References in classic literature ?
``I uncanonical!'' answered the hermit; ``I scorn the charge I scorn it with my heels!
When one is twenty and romantic one would scorn a woman who would jilt us for wealth and position; at thirty, one would scorn any woman who didn't.
Lady Dorothea is lovely and Engaging; I prefer no woman to her; but know Sir, that I scorn to marry her in compliance with your Wishes.
"Nay," answered Lady Eleanore playfully, but with more scorn than pity in her tone, "your Excellency shall not strike him.
Seeing what it supposed to be the finger of scorn pointed at it, the Unblotted Escutcheon turned black with rage.
"O-hoy!" came at that moment, that inimitable huntsman's call which unites the deepest bass with the shrillest tenor, and round the corner came Daniel the head huntsman and head kennelman, a gray, wrinkled old man with hair cut straight over his forehead, Ukrainian fashion, a long bent whip in his hand, and that look of independence and scorn of everything that is only seen in huntsmen.
There was a fierce pride and defiance in every line of her face, in every curve of the flexible lip, in every motion of her body; but in her eye was a deep, settled night of anguish,--an expression so hopeless and unchanging as to contrast fearfully with the scorn and pride expressed by her whole demeanor.
She knew of none save those to which you subscribe a pittance weekly in anticipation of rainy days, and the London clubs were her scorn. Often I heard her on them - she raised her voice to make me hear, whichever room I might be in, and it was when she was sarcastic that I skulked the most:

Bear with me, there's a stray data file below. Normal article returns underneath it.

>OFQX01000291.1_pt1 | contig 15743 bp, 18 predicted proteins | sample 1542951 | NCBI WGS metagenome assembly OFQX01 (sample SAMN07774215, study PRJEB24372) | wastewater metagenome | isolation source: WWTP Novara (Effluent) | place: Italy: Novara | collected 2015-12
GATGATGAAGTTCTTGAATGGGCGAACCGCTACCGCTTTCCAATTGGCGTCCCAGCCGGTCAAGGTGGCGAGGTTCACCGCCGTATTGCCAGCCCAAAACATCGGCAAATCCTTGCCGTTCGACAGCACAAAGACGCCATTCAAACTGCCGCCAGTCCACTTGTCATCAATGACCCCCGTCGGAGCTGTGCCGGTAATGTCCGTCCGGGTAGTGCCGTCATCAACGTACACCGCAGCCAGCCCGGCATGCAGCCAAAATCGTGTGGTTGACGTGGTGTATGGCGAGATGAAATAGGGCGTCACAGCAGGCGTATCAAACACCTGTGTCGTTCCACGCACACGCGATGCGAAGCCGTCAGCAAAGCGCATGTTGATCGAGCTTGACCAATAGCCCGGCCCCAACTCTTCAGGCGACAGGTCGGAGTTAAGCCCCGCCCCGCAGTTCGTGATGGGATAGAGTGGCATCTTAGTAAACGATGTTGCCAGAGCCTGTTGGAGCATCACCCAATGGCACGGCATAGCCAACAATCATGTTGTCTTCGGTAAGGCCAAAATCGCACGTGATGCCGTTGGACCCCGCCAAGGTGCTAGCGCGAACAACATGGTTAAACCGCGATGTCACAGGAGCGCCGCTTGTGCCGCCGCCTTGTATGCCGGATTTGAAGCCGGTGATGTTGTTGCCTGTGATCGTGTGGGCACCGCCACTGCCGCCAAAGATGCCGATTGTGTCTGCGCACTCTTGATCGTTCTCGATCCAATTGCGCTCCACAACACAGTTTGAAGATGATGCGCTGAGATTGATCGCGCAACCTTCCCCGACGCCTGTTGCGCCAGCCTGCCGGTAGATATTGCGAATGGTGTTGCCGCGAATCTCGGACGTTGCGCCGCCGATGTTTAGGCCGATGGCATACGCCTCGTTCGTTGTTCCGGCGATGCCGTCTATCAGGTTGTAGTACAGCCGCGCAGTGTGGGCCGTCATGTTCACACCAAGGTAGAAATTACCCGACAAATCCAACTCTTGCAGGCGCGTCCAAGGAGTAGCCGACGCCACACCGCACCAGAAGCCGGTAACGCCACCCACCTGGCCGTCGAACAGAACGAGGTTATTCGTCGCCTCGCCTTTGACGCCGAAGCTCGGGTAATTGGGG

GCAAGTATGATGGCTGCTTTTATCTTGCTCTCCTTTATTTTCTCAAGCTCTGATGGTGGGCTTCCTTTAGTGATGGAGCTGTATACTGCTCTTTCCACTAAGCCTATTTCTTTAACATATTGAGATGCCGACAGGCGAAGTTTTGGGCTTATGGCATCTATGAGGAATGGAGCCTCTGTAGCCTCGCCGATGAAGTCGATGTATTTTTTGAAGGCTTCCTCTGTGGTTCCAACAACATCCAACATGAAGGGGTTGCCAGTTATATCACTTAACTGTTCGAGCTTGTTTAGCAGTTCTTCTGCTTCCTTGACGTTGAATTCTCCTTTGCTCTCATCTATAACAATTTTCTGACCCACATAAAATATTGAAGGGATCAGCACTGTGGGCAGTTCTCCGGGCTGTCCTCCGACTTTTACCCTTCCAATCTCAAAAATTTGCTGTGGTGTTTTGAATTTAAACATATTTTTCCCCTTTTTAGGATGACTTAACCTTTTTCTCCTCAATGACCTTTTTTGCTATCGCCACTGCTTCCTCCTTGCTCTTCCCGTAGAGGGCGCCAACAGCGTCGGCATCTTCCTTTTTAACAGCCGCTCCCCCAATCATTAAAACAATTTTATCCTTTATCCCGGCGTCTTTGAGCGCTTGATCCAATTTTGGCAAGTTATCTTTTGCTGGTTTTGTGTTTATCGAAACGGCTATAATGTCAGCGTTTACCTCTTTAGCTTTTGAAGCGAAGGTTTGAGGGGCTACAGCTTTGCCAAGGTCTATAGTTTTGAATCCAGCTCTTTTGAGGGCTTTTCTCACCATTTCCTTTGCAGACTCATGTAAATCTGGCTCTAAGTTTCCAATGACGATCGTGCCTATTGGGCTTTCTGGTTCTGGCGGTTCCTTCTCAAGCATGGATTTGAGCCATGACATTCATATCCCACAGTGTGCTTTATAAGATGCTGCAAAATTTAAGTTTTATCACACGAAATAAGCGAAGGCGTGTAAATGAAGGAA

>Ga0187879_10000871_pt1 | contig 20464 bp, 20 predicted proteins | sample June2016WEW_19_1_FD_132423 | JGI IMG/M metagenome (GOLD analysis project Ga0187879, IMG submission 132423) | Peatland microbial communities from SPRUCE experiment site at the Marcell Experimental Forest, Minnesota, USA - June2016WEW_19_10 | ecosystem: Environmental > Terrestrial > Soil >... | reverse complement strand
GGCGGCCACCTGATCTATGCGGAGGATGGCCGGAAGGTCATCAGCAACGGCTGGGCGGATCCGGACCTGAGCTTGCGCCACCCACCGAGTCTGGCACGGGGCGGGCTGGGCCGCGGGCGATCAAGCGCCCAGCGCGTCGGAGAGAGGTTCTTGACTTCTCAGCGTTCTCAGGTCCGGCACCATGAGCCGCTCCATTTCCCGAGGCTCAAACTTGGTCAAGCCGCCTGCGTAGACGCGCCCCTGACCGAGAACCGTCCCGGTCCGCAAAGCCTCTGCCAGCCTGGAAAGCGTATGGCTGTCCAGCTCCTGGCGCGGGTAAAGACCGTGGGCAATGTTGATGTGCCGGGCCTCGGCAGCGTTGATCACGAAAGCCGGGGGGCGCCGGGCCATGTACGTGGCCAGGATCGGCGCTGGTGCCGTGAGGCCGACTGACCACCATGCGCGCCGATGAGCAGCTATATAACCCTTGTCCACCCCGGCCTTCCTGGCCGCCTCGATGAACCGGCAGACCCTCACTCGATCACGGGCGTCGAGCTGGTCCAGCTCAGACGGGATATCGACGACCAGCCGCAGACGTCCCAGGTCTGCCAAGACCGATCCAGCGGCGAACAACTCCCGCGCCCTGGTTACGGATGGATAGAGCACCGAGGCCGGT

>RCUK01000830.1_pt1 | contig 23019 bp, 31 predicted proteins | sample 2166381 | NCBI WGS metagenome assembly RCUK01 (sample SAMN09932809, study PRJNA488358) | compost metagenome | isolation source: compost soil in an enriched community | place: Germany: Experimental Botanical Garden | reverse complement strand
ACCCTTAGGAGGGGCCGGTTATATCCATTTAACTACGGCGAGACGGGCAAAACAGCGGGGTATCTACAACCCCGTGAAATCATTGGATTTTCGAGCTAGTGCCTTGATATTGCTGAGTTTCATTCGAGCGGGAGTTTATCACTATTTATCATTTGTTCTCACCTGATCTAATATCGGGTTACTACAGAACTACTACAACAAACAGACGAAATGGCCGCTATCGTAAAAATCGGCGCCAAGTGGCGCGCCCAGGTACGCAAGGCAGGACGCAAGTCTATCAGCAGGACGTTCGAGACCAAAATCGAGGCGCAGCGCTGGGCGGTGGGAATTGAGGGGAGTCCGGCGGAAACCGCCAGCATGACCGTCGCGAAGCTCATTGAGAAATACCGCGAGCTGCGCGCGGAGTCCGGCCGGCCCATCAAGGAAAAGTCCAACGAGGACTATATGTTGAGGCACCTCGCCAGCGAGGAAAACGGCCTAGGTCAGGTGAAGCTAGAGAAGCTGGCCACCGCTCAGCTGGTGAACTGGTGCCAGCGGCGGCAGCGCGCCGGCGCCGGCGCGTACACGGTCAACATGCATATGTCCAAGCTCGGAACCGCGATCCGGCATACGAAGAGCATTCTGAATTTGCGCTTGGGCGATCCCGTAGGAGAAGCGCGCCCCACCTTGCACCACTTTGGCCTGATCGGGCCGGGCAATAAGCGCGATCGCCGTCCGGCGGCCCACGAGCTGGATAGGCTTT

Great and mighty is the power of cold-hearted scorn, for thou with thine own eyes hast seen Altisidora slain, not by arrows, nor by the sword, nor by any warlike weapon, nor by deadly poisons, but by the thought of the sternness and scorn with which I have always treated her."
"Take it like that!" she repeated in fierce scorn. "How else could a woman hear such news?
Pott; and the waiter remarked, in dumb astonishment at the singular coincidence, that he had no sooner lighted the candles than the gentleman, diving into his hat, drew forth a newspaper, and began to read it with the very same expression of indignant scorn, which, upon the majestic features of Pott, had paralysed his energies an hour before.
All this is true, if time stood still; which contrariwise moveth so round, that a froward retention of custom, is as turbulent a thing as an innovation; and they that reverence too much old times, are but a scorn to the new.